“Many of the tourists are planning to go ‘whale watching.’ They talk of whales as adorable pets, how they flop and dive and make real snoring noise… There is a big difference between living in a society that hunts whales and living in one that views them.” (Cod, Mark Kurlansky)

As with Salt, Mark Kurlansky proves his ability to make an interesting story out of something seemingly unimportant. Reading Mark Kurlansky is like reading a history, an economic treatise, an adventure novel, a book of myths, and a reporter’s documentary all at once, and all focused entirely around one object. The writing is solid, the facts untiringly interesting, and the stories compelling: I believe Mark Kurlansky is one of the few authors I trust entirely with any subject matter. No matter what he writes, I will read it.

I particularly love how Mark Kurlansky doesn’t write from a tourist’s perspective. He does not coddle his material, but treats it with the stout respect of a fisherman. Although his writing doesn’t invoke for me the passion that Moby-Dick did, I still feel like he’s coming from a similar perspective. If whales could still be hunted – Mark Kurlansky would be there.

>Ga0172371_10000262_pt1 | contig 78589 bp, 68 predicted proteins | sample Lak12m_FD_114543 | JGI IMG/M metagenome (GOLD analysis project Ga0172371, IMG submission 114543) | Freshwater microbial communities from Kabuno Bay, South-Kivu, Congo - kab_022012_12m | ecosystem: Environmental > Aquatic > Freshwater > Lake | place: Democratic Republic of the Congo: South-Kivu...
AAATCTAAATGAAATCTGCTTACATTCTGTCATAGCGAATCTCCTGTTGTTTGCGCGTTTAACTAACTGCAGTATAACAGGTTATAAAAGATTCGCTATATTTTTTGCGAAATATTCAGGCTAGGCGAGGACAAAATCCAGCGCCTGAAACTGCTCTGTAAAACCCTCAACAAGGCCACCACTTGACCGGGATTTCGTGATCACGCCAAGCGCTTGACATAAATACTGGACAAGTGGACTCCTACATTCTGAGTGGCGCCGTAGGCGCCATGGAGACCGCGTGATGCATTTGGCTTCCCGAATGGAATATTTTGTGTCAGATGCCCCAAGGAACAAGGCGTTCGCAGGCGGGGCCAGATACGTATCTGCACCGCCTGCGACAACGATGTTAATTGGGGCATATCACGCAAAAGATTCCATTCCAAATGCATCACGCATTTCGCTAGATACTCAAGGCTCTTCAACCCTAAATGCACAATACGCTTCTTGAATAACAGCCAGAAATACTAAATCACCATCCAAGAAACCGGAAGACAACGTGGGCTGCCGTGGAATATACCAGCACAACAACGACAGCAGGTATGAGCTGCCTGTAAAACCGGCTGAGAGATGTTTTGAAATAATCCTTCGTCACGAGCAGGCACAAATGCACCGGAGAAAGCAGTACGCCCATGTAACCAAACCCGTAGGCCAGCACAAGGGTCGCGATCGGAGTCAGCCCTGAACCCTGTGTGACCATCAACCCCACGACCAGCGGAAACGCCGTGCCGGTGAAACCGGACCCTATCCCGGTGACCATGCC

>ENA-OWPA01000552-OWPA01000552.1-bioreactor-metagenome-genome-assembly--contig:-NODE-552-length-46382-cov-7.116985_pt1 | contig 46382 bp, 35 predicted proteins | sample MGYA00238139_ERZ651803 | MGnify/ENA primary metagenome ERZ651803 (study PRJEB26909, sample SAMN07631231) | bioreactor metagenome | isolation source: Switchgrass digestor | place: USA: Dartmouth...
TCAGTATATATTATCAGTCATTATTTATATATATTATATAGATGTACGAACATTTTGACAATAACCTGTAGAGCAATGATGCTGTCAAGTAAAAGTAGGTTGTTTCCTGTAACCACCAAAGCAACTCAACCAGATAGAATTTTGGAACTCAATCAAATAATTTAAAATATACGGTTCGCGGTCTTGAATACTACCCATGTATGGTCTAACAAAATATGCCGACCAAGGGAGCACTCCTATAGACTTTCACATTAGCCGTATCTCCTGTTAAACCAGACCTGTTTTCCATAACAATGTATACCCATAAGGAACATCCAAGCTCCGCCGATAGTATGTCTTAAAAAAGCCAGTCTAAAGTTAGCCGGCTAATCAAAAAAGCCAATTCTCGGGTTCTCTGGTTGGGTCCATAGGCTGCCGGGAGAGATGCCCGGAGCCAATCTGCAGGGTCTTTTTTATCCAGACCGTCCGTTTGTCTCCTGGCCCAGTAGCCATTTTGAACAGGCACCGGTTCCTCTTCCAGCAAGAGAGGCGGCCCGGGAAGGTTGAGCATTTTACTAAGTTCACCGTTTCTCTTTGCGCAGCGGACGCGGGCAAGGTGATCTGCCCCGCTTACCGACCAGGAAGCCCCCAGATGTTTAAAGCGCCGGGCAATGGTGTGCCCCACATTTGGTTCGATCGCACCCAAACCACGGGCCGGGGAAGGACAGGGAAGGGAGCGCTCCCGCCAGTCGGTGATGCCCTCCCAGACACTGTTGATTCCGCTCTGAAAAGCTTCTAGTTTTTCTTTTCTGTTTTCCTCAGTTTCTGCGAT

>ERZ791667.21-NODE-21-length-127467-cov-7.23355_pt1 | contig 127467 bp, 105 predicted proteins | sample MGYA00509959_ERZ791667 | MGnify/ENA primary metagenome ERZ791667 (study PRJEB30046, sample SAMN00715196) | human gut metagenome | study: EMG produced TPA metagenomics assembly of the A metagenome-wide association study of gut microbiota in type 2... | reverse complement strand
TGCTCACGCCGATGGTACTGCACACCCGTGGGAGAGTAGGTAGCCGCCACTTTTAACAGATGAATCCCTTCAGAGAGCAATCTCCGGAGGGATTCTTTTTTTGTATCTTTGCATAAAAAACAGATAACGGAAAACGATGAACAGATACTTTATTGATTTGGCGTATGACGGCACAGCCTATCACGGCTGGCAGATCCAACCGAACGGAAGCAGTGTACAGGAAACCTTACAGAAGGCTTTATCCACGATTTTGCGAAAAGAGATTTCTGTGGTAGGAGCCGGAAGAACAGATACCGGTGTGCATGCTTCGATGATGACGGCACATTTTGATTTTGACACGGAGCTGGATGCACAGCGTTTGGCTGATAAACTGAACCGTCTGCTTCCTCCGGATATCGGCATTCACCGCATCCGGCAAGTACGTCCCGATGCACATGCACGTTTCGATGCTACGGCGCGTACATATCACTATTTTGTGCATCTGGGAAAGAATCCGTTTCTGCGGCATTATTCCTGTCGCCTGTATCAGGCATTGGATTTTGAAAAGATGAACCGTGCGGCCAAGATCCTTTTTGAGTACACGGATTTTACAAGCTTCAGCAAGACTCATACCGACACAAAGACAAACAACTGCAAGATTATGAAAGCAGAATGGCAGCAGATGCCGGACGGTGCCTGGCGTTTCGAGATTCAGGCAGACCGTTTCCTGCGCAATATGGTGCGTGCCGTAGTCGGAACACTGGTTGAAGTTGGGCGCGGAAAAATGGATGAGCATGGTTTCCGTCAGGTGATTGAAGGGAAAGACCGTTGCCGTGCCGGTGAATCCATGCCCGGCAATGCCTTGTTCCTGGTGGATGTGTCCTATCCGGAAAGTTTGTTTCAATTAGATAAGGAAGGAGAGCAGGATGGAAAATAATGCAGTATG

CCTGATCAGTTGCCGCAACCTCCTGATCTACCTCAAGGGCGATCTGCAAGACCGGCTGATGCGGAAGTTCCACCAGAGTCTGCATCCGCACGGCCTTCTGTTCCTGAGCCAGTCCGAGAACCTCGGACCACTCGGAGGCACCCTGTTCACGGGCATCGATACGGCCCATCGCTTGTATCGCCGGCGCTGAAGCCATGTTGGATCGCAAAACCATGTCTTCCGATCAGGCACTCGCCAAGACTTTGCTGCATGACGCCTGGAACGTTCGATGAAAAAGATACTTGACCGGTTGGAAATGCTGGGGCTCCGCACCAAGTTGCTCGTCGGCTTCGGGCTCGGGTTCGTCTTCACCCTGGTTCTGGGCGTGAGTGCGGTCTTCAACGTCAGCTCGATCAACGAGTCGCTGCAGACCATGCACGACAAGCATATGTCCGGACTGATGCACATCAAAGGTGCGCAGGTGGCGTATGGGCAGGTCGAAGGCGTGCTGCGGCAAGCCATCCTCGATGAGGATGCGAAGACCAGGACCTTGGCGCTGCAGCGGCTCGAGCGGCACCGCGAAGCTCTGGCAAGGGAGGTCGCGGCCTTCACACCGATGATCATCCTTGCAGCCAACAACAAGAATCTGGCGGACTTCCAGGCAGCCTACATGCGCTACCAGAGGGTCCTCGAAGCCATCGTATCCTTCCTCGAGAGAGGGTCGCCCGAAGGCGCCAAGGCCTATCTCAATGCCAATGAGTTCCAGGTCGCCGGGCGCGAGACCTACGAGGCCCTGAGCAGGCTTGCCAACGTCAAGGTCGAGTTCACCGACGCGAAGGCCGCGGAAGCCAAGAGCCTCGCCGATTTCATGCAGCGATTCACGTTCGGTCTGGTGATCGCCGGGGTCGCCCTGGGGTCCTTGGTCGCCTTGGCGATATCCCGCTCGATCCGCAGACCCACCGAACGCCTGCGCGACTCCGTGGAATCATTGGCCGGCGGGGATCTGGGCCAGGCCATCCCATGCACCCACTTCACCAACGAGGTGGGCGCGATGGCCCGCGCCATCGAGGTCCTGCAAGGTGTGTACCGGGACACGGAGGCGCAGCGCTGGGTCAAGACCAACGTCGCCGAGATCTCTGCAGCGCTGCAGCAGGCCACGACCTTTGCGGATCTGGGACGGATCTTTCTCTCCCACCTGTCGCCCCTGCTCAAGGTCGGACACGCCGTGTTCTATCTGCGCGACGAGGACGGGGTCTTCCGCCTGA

Beverage: The unerringly good, stable, writing deserves an equally un-finicky tea. I would go with a good daily-green tea, or whichever tea in your collection always turns out perfectly.


2 thoughts on “Cod

  1. If you like Kurlansky, you would enjoy Brilliant by Jane Brox. Utterly fascinating story of the history of artificial light, beautifully written.

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